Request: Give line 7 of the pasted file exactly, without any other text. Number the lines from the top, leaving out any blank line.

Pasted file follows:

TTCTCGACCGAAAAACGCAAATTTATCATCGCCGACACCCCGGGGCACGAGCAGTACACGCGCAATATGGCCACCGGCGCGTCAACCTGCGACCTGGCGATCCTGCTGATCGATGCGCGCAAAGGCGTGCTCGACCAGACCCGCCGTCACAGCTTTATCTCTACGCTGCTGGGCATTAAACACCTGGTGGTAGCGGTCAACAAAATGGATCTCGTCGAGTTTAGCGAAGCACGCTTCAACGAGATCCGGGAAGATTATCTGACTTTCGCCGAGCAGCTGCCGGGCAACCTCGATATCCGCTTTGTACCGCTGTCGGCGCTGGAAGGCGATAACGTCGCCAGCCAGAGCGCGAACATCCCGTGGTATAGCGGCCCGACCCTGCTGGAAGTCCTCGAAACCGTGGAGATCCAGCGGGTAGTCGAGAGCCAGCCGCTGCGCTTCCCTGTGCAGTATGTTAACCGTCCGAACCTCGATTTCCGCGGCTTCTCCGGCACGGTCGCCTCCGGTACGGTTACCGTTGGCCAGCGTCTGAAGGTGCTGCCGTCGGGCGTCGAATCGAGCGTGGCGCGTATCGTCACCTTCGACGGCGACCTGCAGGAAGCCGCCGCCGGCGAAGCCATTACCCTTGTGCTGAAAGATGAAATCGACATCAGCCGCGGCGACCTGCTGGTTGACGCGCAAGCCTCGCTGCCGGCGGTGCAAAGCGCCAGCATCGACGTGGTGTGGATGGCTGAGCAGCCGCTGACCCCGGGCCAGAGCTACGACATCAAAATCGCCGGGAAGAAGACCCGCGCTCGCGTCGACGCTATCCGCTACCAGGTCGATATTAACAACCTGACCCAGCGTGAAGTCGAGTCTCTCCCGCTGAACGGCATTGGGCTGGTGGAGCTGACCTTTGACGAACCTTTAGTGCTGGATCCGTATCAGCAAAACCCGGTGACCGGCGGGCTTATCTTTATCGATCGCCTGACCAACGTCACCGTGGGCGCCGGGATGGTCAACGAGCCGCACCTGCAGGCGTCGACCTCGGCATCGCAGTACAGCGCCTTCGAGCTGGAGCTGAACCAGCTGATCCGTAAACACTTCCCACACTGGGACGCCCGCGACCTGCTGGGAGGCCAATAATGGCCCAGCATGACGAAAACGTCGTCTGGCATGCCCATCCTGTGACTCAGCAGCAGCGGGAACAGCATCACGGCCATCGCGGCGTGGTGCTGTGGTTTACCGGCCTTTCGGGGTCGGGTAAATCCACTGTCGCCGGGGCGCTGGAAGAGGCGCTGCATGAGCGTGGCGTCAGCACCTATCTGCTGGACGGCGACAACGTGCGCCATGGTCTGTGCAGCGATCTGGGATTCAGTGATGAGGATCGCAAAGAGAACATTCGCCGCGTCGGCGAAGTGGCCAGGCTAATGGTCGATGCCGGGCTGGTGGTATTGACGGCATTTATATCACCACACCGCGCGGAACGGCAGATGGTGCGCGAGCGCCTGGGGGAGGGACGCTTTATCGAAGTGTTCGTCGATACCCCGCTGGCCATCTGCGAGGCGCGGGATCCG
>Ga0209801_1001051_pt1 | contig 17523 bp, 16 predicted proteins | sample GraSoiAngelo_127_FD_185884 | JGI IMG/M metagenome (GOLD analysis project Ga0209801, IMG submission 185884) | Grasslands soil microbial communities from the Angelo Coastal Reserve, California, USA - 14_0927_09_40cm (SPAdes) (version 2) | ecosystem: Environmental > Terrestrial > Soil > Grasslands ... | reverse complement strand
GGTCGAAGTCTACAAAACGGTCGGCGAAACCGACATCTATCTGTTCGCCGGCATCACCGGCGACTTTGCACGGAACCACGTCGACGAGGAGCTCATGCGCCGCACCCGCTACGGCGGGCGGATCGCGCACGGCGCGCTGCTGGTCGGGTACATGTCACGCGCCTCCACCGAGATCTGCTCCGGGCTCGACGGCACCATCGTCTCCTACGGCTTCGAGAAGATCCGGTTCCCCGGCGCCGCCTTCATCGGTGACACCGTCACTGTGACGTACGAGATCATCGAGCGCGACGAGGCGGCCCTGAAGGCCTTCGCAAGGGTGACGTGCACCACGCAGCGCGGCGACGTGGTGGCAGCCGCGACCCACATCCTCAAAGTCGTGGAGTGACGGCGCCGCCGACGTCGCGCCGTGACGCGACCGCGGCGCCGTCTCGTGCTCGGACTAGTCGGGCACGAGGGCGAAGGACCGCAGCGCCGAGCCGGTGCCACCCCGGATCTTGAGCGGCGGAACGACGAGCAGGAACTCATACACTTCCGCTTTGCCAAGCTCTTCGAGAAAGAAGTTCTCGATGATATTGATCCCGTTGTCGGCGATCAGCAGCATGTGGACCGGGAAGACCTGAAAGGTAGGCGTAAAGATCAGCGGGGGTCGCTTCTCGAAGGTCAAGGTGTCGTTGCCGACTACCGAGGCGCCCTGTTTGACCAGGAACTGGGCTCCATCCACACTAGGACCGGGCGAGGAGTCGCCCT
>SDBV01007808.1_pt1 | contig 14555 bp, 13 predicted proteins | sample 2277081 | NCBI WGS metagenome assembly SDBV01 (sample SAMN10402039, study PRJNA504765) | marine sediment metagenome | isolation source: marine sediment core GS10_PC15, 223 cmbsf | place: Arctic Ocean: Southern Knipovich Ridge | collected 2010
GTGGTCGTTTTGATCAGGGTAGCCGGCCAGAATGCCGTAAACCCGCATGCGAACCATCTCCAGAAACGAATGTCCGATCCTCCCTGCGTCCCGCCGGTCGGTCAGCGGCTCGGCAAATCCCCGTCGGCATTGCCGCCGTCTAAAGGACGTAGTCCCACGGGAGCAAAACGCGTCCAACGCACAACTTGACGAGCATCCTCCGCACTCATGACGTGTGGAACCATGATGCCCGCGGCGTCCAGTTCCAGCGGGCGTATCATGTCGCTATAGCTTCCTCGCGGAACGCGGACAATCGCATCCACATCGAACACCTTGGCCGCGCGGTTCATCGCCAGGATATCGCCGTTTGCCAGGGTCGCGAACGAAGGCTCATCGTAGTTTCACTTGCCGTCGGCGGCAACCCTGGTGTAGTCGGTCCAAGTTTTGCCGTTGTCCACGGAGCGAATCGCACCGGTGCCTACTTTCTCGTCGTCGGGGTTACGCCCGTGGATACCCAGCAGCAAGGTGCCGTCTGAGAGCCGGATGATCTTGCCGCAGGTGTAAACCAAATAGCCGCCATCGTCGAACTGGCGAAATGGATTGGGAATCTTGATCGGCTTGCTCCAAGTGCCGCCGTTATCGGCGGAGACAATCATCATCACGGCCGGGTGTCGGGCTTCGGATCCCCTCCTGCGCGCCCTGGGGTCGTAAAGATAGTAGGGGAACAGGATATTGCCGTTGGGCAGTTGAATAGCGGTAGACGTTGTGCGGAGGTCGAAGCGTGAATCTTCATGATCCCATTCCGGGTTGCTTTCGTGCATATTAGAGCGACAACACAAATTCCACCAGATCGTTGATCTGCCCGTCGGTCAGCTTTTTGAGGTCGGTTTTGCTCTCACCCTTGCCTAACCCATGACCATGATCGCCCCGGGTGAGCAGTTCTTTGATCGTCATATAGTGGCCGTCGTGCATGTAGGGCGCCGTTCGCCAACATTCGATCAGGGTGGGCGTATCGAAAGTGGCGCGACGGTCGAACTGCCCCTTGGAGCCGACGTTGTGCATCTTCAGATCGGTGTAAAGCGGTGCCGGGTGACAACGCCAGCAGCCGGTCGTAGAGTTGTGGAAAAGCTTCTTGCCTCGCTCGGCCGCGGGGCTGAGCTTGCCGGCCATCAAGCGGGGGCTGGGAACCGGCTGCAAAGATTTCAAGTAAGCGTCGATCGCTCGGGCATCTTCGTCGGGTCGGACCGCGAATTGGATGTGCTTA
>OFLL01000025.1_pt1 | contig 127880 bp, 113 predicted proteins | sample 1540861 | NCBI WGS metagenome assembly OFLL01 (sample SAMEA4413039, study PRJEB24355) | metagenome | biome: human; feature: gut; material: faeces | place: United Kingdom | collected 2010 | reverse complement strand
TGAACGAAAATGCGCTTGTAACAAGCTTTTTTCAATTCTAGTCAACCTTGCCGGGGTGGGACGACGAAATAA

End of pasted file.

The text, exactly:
TGAACGAAAATGCGCTTGTAACAAGCTTTTTTCAATTCTAGTCAACCTTGCCGGGGTGGGACGACGAAATAA